Milwaukee River earns poor marks

Despite local conservation efforts, sections of river in Ozaukee County receive grades in the D to F range from organization that says rainfall is to blame

MILWAUKEE RIVERKEEPER VOLUNTEER Amanda Oswald collected water samples from the Milwaukee River near Riveredge Nature Center in the Town of Saukville late last year. Oswald’s samples will be used to develop the Riverkeeper’s report card on the river’s cleanliness next year. Riverkeeper report cards have inspired several conservation efforts, including Riveredge’s Community Rivers Program, which was kicked off in 2017 by volunteers who planted vegetation along riverbanks in Newburg (photo below). Photos by Sam Arendt
Ozaukee Press staff

Despite increasing local efforts to control runoff and improve water quality, the cleanliness of the Milwaukee River took a hit in 2018 and looks to take another for 2019, according to a recently released report card that measures the levels of contaminants in the river basin.

The cleanliness of the Milwaukee River was slightly worse in 2018, mostly due to heavier than normal rainfalls that washed debris and contaminants into local streams, according to the annual Milwaukee Riverkeeper report card.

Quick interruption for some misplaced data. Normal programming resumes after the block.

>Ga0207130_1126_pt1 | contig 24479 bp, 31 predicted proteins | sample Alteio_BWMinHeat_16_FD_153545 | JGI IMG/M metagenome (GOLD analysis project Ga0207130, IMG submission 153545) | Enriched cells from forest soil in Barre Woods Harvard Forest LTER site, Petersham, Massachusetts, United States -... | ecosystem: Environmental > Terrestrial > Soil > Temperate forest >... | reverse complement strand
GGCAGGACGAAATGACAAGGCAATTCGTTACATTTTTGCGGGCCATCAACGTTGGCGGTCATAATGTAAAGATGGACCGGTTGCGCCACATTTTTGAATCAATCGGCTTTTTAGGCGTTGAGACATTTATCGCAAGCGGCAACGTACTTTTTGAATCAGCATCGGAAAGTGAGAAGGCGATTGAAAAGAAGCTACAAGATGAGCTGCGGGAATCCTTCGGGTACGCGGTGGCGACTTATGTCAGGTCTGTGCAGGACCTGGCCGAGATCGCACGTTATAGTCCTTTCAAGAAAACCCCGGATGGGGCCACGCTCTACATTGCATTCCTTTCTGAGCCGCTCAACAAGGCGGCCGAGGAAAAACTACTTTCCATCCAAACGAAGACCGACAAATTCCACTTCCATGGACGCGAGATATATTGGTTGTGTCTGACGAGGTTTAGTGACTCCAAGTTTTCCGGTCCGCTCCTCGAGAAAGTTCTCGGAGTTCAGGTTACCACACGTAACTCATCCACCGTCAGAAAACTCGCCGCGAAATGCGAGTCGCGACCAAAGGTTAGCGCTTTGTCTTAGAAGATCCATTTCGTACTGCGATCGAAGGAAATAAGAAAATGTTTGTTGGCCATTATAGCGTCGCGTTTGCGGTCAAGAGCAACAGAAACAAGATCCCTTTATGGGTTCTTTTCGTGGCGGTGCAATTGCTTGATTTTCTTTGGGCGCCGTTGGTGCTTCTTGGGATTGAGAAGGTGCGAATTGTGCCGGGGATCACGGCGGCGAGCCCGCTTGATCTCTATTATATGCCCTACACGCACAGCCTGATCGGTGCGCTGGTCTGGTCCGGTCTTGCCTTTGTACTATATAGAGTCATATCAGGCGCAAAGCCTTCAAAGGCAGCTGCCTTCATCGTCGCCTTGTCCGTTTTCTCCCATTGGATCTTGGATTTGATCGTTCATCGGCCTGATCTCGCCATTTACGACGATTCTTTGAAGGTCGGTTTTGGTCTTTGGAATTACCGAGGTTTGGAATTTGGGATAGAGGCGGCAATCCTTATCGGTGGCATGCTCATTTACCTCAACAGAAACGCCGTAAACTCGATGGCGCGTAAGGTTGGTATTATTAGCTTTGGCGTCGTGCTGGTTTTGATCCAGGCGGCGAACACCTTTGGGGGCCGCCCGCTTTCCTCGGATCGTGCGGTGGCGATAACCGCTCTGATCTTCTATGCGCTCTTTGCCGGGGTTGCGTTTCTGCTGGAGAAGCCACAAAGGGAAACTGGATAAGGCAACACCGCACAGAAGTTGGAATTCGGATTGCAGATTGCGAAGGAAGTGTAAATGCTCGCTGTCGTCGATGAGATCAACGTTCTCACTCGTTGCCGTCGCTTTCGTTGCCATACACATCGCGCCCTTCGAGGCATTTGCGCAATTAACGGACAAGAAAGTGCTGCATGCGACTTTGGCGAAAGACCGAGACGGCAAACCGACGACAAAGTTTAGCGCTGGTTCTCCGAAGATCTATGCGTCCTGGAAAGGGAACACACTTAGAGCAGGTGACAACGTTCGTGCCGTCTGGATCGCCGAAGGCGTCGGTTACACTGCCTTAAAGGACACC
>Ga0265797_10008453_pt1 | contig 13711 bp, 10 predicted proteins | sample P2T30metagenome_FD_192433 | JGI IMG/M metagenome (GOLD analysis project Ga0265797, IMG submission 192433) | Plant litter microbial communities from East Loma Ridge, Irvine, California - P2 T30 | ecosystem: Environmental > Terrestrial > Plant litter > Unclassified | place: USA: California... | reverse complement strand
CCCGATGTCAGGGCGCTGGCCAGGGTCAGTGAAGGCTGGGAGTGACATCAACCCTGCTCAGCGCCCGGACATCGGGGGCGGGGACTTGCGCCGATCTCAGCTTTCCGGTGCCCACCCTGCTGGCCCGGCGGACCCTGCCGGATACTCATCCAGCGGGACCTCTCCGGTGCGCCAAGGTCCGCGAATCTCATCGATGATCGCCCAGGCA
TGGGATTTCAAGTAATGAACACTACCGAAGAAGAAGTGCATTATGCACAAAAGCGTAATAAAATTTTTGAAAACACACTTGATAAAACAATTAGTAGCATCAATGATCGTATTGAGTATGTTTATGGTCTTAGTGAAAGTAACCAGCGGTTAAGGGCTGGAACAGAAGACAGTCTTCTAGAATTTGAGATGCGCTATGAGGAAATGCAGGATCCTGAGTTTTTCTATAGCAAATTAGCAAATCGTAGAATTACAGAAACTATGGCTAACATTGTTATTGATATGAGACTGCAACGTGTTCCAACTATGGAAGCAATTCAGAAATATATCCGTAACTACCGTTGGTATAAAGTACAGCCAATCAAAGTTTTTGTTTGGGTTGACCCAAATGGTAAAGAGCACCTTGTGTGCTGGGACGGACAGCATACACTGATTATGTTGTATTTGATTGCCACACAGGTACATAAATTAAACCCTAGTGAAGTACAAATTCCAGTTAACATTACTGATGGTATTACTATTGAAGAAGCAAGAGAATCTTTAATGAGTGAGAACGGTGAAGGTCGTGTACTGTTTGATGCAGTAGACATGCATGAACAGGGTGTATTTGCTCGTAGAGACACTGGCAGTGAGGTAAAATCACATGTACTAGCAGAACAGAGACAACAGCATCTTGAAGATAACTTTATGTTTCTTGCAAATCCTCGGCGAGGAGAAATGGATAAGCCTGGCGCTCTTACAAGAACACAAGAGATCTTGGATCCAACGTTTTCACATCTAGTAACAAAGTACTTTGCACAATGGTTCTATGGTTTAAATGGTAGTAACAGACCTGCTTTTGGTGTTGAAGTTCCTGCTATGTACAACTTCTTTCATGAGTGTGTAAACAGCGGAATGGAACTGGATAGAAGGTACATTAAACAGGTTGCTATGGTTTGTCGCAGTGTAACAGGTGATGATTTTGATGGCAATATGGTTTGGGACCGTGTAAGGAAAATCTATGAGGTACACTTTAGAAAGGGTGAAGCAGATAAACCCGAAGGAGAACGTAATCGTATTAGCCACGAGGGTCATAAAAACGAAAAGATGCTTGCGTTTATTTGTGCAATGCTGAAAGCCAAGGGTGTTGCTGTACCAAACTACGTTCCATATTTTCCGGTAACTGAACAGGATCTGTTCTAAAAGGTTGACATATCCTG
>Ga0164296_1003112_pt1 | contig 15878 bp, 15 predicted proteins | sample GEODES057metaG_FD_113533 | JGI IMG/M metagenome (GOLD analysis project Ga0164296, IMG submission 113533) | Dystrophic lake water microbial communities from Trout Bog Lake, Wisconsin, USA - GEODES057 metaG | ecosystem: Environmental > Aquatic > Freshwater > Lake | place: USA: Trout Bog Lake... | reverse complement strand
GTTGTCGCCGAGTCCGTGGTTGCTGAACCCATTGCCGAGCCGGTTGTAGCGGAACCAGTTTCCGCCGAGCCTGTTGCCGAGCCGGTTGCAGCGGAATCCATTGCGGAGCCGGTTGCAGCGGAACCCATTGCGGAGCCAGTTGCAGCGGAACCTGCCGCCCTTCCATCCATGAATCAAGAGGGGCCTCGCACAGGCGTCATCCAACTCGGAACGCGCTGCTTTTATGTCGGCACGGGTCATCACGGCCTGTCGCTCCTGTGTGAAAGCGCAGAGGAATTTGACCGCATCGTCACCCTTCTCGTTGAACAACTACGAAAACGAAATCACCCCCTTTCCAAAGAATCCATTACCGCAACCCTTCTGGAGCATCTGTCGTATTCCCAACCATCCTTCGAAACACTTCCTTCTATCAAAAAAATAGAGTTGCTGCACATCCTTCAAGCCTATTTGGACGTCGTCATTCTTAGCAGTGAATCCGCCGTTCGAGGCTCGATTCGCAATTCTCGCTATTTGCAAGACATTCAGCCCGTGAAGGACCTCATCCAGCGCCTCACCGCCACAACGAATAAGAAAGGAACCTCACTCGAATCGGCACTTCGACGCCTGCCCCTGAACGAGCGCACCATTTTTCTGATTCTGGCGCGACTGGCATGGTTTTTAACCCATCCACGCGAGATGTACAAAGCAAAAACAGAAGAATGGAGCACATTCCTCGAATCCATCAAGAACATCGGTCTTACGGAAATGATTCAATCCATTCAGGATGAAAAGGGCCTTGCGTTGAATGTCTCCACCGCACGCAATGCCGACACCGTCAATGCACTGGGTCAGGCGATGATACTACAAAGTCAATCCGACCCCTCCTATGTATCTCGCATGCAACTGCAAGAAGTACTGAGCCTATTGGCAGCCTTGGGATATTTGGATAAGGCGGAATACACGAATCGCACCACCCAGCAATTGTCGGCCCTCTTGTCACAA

The report card gave the entire 875-mile water basin a D, down from a C-minus the year before.

But the river from Waubeka south to Grafton in places didn’t score even that well, with some areas near Waubeka, Fredonia and Ulao Creek in the Town of Grafton getting grades in the D to F range.

“Ulao creek is a frustrating one,” Cheryl Nenn, with Riverkeeper said. “The headwaters of that stream are largely protected but there are incredible amounts of sediment from agricultural land and drainage from I-43, which brings a lot of different chemicals.”

With increased runoff comes increased levels of chlorides from road salt, bacteria such as E. coli from manure and human waste, and phosphorus, which speeds up plant growth and spurs algae blooms.

“Fredonia and Waubeka are kind of a mixed bag,” Nenn said. “I’m kind of surprised that water quality is as negative as it is. We probably want to do some more monitoring there because generally that part of the river does pretty well. One of my favorite places to paddle a canoe or kayak is right there near Waubedonia Park.”